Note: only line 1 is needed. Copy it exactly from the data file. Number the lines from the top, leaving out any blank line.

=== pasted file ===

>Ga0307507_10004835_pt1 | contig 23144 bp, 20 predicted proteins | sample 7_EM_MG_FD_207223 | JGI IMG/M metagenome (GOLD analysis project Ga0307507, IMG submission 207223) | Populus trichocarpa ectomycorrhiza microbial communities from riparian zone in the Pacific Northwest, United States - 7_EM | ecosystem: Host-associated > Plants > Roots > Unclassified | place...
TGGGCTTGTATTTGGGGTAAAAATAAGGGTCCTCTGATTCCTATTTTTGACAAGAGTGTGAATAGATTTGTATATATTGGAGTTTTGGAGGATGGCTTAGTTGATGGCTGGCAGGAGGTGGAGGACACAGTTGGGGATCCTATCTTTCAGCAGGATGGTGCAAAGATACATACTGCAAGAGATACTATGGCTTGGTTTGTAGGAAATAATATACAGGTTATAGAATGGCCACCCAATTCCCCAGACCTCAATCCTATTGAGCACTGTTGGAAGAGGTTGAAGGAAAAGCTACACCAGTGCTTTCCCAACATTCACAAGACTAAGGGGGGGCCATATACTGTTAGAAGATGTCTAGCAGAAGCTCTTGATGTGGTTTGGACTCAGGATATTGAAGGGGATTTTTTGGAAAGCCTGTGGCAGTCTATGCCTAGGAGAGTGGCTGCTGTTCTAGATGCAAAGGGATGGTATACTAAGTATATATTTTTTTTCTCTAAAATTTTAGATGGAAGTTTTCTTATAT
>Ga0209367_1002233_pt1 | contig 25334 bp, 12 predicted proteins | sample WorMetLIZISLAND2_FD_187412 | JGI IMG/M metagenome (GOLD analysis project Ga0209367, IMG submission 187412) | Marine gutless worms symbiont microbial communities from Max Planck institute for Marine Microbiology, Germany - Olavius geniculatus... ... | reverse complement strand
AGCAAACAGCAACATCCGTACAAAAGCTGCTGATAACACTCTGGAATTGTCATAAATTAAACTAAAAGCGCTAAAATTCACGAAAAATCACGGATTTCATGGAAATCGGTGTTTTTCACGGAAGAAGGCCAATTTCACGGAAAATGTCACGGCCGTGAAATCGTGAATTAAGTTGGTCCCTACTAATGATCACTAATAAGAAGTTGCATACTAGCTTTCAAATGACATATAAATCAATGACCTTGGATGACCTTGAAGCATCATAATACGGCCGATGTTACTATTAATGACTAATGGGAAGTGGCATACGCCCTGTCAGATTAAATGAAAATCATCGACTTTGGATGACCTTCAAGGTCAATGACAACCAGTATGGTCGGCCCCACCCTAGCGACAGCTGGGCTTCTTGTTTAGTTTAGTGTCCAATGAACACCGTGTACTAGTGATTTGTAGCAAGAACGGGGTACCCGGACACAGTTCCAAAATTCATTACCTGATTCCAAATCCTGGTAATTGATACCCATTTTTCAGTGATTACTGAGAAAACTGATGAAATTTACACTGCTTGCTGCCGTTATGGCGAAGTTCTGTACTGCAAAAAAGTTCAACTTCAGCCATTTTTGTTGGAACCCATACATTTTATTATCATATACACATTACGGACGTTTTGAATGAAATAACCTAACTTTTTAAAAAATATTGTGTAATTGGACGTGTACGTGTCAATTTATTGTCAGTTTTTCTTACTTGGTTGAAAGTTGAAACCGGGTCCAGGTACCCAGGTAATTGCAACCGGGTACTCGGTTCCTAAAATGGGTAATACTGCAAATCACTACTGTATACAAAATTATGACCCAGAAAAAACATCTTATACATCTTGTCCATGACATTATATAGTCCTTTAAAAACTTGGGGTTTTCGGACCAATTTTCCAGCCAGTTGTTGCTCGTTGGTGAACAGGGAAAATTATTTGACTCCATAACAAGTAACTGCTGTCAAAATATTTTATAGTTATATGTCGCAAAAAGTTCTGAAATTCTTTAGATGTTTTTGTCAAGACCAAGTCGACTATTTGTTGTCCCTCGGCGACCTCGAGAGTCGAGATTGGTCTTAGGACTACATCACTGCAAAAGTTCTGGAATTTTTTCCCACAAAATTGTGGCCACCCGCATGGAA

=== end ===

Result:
>Ga0307507_10004835_pt1 | contig 23144 bp, 20 predicted proteins | sample 7_EM_MG_FD_207223 | JGI IMG/M metagenome (GOLD analysis project Ga0307507, IMG submission 207223) | Populus trichocarpa ectomycorrhiza microbial communities from riparian zone in the Pacific Northwest, United States - 7_EM | ecosystem: Host-associated > Plants > Roots > Unclassified | place...